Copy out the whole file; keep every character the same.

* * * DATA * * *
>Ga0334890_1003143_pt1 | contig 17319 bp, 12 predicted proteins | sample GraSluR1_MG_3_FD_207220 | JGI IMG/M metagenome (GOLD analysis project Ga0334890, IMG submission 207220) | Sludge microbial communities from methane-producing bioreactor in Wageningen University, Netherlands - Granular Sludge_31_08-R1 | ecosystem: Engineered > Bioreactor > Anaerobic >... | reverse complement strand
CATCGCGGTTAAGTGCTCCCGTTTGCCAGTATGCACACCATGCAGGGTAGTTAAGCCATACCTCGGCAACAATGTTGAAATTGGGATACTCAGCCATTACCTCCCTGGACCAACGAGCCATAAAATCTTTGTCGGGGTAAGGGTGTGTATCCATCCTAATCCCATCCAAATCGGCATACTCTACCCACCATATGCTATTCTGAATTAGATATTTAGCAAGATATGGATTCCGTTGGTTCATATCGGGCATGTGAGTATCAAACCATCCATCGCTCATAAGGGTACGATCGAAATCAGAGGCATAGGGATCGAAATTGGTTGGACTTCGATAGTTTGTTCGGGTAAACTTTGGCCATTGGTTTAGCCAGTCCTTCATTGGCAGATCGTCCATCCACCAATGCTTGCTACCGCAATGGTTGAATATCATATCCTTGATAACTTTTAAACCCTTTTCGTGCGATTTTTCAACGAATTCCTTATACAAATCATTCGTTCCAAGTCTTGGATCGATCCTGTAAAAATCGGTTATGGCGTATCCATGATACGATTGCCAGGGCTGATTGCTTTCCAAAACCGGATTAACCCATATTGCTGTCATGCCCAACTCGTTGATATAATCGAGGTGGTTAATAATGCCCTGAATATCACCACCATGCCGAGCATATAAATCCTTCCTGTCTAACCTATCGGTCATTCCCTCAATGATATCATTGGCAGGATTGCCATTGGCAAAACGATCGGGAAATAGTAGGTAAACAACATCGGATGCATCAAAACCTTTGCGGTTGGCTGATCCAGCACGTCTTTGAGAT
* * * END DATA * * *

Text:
>Ga0334890_1003143_pt1 | contig 17319 bp, 12 predicted proteins | sample GraSluR1_MG_3_FD_207220 | JGI IMG/M metagenome (GOLD analysis project Ga0334890, IMG submission 207220) | Sludge microbial communities from methane-producing bioreactor in Wageningen University, Netherlands - Granular Sludge_31_08-R1 | ecosystem: Engineered > Bioreactor > Anaerobic >... | reverse complement strand
CATCGCGGTTAAGTGCTCCCGTTTGCCAGTATGCACACCATGCAGGGTAGTTAAGCCATACCTCGGCAACAATGTTGAAATTGGGATACTCAGCCATTACCTCCCTGGACCAACGAGCCATAAAATCTTTGTCGGGGTAAGGGTGTGTATCCATCCTAATCCCATCCAAATCGGCATACTCTACCCACCATATGCTATTCTGAATTAGATATTTAGCAAGATATGGATTCCGTTGGTTCATATCGGGCATGTGAGTATCAAACCATCCATCGCTCATAAGGGTACGATCGAAATCAGAGGCATAGGGATCGAAATTGGTTGGACTTCGATAGTTTGTTCGGGTAAACTTTGGCCATTGGTTTAGCCAGTCCTTCATTGGCAGATCGTCCATCCACCAATGCTTGCTACCGCAATGGTTGAATATCATATCCTTGATAACTTTTAAACCCTTTTCGTGCGATTTTTCAACGAATTCCTTATACAAATCATTCGTTCCAAGTCTTGGATCGATCCTGTAAAAATCGGTTATGGCGTATCCATGATACGATTGCCAGGGCTGATTGCTTTCCAAAACCGGATTAACCCATATTGCTGTCATGCCCAACTCGTTGATATAATCGAGGTGGTTAATAATGCCCTGAATATCACCACCATGCCGAGCATATAAATCCTTCCTGTCTAACCTATCGGTCATTCCCTCAATGATATCATTGGCAGGATTGCCATTGGCAAAACGATCGGGAAATAGTAGGTAAACAACATCGGATGCATCAAAACCTTTGCGGTTGGCTGATCCAGCACGTCTTTGAGAT